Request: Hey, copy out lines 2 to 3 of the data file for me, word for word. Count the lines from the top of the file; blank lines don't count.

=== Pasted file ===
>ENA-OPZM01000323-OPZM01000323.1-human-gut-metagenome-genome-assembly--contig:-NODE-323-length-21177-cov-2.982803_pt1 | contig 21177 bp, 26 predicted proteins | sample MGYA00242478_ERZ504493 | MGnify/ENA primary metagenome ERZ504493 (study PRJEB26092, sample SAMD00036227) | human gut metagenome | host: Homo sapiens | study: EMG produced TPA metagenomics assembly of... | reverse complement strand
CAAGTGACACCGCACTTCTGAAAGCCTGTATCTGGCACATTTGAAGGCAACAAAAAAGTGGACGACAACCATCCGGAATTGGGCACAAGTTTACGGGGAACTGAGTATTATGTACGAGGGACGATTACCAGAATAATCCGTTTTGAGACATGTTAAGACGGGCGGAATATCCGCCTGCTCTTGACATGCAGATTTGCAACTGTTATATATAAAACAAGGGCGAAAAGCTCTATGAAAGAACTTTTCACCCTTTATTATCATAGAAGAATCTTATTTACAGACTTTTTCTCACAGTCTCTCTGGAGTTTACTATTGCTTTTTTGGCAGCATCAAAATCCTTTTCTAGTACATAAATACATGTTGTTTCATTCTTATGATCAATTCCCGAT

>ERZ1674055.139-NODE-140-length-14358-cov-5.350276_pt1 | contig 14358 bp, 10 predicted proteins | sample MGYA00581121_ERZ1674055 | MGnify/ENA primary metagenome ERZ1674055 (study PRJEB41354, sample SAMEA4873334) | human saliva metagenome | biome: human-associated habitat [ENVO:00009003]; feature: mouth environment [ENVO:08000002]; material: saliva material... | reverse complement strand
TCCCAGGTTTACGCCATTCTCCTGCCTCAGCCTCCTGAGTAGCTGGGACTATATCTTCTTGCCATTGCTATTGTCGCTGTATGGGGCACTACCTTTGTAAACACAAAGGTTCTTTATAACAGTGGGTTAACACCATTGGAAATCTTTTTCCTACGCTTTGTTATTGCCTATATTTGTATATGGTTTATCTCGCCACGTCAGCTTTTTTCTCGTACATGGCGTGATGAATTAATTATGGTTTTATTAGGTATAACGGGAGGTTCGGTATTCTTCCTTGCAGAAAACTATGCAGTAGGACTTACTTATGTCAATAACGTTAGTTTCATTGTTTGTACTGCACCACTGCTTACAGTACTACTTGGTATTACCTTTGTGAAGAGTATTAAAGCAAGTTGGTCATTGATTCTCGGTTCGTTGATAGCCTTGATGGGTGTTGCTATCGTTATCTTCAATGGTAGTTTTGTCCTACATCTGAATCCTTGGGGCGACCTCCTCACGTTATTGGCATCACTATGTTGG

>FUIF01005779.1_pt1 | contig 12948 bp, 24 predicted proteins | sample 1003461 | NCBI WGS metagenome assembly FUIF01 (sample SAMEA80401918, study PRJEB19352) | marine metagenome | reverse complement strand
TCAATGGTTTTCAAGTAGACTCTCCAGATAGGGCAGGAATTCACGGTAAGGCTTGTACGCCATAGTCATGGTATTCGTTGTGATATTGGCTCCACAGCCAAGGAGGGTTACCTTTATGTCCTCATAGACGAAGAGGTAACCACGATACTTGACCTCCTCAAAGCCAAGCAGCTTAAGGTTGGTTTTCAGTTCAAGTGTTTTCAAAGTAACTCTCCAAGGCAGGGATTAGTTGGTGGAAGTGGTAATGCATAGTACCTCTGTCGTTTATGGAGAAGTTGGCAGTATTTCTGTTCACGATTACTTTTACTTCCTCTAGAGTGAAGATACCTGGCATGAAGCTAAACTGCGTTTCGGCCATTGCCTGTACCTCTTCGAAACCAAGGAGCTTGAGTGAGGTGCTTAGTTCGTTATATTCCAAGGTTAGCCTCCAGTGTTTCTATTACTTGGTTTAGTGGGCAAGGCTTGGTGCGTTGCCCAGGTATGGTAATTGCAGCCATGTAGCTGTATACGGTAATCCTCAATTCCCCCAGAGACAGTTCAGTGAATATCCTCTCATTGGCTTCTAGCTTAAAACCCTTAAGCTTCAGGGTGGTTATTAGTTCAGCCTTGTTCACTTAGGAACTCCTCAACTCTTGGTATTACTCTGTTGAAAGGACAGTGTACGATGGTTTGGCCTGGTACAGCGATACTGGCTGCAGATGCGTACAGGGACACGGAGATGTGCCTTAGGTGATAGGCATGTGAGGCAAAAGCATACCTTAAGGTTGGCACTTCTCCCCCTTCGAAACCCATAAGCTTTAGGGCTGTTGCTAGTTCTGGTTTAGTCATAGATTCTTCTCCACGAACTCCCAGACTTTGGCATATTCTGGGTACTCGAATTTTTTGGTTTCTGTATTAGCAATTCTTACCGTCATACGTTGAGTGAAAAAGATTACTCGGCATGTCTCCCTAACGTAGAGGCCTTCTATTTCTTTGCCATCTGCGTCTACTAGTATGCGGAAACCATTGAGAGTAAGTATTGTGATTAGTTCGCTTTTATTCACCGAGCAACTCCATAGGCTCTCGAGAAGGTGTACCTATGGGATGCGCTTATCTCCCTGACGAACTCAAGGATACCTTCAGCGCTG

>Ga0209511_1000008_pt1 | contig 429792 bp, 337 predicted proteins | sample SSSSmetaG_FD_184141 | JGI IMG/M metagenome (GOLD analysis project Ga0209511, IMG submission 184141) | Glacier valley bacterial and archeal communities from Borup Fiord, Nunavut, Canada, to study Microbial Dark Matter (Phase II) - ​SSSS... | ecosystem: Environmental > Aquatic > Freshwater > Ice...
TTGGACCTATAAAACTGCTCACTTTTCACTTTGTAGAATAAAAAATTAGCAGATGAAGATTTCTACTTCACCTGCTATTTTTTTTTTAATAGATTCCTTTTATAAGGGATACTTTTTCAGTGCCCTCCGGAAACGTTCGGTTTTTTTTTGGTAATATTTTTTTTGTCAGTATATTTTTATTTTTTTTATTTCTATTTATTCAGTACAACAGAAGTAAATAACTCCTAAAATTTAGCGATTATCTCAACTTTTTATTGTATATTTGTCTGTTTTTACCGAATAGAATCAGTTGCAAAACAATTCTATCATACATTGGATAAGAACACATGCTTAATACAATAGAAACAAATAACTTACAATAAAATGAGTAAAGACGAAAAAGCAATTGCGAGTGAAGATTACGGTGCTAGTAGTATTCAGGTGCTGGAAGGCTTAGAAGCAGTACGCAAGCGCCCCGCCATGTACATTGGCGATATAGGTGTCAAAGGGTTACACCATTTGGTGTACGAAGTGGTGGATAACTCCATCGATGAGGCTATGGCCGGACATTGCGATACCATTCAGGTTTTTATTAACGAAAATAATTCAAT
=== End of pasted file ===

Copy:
CAAGTGACACCGCACTTCTGAAAGCCTGTATCTGGCACATTTGAAGGCAACAAAAAAGTGGACGACAACCATCCGGAATTGGGCACAAGTTTACGGGGAACTGAGTATTATGTACGAGGGACGATTACCAGAATAATCCGTTTTGAGACATGTTAAGACGGGCGGAATATCCGCCTGCTCTTGACATGCAGATTTGCAACTGTTATATATAAAACAAGGGCGAAAAGCTCTATGAAAGAACTTTTCACCCTTTATTATCATAGAAGAATCTTATTTACAGACTTTTTCTCACAGTCTCTCTGGAGTTTACTATTGCTTTTTTGGCAGCATCAAAATCCTTTTCTAGTACATAAATACATGTTGTTTCATTCTTATGATCAATTCCCGAT

>ERZ1674055.139-NODE-140-length-14358-cov-5.350276_pt1 | contig 14358 bp, 10 predicted proteins | sample MGYA00581121_ERZ1674055 | MGnify/ENA primary metagenome ERZ1674055 (study PRJEB41354, sample SAMEA4873334) | human saliva metagenome | biome: human-associated habitat [ENVO:00009003]; feature: mouth environment [ENVO:08000002]; material: saliva material... | reverse complement strand